Lunar control? Or lunacy?

Yesterday one of my dear skeptical colleagues sent me a link to a new article on lunar influences on plants (you can find it here).  Briefly, the authors argue that scientific evidence supports the concept of a lunar cycle influence on plants.  Interspersed within the discussion are references to seasonal and daily plant cycles, along with legitimate references to these verifiable phenomena.  (Had these references to circadian and diurnal rhythms been left out, the literature citations would have been rather paltry.)  Plants depend on these daily and seasonal cues for a variety of physiological and behavioral activities; lunar cycles have little obvious relevance to plants.  Nevertheless, “planting by the moon” is a belief system that has existed since ancient times.

This article is a great example of how pseudoscience insinuates itself with legitimate science.  Many of the references used as evidence for lunar effects on plants are of nebulous quality as they haven’t been reviewed by the scientific community; these include self-published books or lectures.  Furthermore, for every article that claims a lunar effect, I can find another discounting it entirely.  That being said, there are some legitimate papers indirectly linking lunar cycles with plant biochemistry.  Coincidentally, the lead author of one of these articles is a close friend and colleague whose research credentials are impeccable.

Here’s where the fascinating and complex nature of species interactions helps explain conflicting data.  Lunar cycles do affect certain species, including some herbivorous insects which are dependent on moonlight for feeding.  During the full moon, such insects feed more heavily and affected plant populations retaliate by altering the digestibility of their tissues. It’s likely that these biochemical changes have been erroneously attributed to direct lunar influence rather than herbivore defense.

To demonstrate direct lunar influence, one would need to study plants in an herbivore-free, controlled environment so that the only variable under consideration was lunar cycle.  Under such controlled conditions, would the same changes be noted over time if plants weren’t eaten by moon-managed insects?  Would you see changes if you modified the lunar cycle to make it longer or shorter (again without insects)?  Positive and repeated results would be necessary to establishing a role for lunar control.

As with so many other mystical explanations of natural phenomena, the real story is infinitely richer and more satisfying.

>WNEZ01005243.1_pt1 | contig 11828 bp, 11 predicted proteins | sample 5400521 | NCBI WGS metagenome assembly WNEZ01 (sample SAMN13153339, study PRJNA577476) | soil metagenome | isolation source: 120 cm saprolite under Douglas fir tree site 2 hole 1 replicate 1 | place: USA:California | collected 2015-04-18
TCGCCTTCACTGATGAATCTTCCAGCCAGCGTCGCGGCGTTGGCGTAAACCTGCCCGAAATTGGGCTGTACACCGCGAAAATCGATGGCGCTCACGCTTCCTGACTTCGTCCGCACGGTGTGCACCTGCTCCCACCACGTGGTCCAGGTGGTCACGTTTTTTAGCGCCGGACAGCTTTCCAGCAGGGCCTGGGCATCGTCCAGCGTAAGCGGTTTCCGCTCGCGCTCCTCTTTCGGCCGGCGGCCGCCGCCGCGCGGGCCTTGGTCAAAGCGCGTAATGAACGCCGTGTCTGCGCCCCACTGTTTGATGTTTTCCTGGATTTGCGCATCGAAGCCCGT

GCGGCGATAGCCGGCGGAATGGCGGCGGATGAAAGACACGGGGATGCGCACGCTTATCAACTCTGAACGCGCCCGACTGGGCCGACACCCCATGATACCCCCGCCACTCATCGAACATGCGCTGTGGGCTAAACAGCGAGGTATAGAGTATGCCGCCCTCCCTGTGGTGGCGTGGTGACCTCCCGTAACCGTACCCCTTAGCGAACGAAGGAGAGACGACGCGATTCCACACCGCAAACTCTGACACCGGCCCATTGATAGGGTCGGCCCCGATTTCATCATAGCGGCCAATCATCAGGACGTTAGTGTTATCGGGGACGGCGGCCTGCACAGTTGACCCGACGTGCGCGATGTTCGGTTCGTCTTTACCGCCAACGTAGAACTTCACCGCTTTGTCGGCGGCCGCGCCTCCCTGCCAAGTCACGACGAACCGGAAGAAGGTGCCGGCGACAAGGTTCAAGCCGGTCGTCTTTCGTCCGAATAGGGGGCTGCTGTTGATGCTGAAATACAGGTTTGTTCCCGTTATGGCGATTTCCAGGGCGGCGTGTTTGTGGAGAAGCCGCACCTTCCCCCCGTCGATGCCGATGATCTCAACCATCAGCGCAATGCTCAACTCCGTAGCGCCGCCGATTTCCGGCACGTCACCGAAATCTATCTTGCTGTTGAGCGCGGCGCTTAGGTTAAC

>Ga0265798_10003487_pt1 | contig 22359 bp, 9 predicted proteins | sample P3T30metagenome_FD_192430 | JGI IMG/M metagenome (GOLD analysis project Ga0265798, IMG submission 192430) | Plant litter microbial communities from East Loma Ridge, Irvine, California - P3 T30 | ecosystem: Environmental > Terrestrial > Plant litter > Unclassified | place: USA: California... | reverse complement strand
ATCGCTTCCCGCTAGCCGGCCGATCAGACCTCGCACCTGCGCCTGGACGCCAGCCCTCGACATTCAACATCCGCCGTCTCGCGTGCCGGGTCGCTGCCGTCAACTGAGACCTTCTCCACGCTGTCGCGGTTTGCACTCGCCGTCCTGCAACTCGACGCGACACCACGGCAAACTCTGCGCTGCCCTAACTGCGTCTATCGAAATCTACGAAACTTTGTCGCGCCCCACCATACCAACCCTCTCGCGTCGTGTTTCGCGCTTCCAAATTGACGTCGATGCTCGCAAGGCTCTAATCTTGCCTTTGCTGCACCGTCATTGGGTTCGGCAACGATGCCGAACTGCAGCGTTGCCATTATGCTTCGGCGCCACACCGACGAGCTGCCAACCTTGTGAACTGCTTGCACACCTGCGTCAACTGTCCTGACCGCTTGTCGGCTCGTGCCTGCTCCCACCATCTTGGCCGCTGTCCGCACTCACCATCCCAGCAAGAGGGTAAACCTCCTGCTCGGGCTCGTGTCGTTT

UPDATE: A peer-reviewed literature review on this topic has just been published. It’s well worth reading.

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Linda Chalker-Scott

Dr. Linda Chalker-Scott has a Ph.D. in Horticulture from Oregon State University and is an ISA certified arborist and an ASCA consulting arborist. She is WSU’s Extension Urban Horticulturist and a Professor in the Department of Horticulture, and holds two affiliate associate professor positions at University of Washington. She conducts research in applied plant and soil sciences, publishing the results in scientific articles and university Extension fact sheets. Linda also is the award-winning author of five books: the horticultural myth-busting The Informed Gardener (2008) and The Informed Gardener Blooms Again (2010) from the University of Washington Press and Sustainable Landscapes and Gardens: Good Science – Practical Application (2009) from GFG Publishing, Inc., and How Plants Work: The Science Behind the Amazing Things Plants Do from Timber Press (2015). Her latest effort is an update of Art Kruckeberg’s Gardening with Native Plants of the Pacific Northwest from UW Press (2019). In 2018 Linda was featured in a video series – The Science of Gardening – produced by The Great Courses. She also is one of the Garden Professors – a group of academic colleagues who educate and entertain through their blog and Facebook pages. Linda’s contribution to gardeners was recognized in 2017 by the Association for Garden Communicators as the first recipient of their Cynthia Westcott Scientific Writing Award. "The Garden Professors" Facebook page - "The Garden Professors" Facebook group - Books:

11 thoughts on “Lunar control? Or lunacy?”

  1. I couldn’t agree more.
    At a party only a few weeks ago a lady found out I was a horticulturist and began to go on ad infinitum about the ‘moon method,’ as she called it. She seemed to be under the impression that because I was a horticulturist I would agree with all the mysticism-laden detailing she gave of lunar planting. When I mentioned the diurnal cycle’s influence on plant responses she kind of went cross-eyed. She’d never heard of it before.
    She told me she’d paid $300 for a weekend course on lunar planting and that it had improved her vegetable garden yields immensely. I asked how she gardened before she did the course and she said she’d had many failures and planted irregularly. With the lunar method she was planting something at least once a week and seeing great results.
    When I suggested that the change in her planting frequency and the seasonal (she wasn’t planting only seasonal vegetables before) produce she was planting can easily account for her vegetables’ increase in growth and yield, she got quite stroppy!
    When I said to her that I would even go as far to say that the lunar method works, not for it’s espoused mysticism qualities but rather it’s seasonal recommendations and its methodical nature, she was still quite irate.